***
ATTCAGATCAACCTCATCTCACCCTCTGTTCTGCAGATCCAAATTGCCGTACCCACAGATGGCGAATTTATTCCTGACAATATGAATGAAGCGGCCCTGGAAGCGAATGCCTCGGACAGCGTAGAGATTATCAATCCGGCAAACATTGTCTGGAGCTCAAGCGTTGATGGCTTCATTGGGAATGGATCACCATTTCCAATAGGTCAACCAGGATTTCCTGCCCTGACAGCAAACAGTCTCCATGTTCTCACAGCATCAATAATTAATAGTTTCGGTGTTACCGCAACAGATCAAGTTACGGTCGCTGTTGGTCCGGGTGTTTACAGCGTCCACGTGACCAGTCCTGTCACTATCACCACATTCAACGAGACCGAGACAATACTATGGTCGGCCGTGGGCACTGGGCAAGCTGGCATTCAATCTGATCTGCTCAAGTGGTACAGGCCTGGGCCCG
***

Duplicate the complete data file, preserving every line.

ATTCAGATCAACCTCATCTCACCCTCTGTTCTGCAGATCCAAATTGCCGTACCCACAGATGGCGAATTTATTCCTGACAATATGAATGAAGCGGCCCTGGAAGCGAATGCCTCGGACAGCGTAGAGATTATCAATCCGGCAAACATTGTCTGGAGCTCAAGCGTTGATGGCTTCATTGGGAATGGATCACCATTTCCAATAGGTCAACCAGGATTTCCTGCCCTGACAGCAAACAGTCTCCATGTTCTCACAGCATCAATAATTAATAGTTTCGGTGTTACCGCAACAGATCAAGTTACGGTCGCTGTTGGTCCGGGTGTTTACAGCGTCCACGTGACCAGTCCTGTCACTATCACCACATTCAACGAGACCGAGACAATACTATGGTCGGCCGTGGGCACTGGGCAAGCTGGCATTCAATCTGATCTGCTCAAGTGGTACAGGCCTGGGCCCG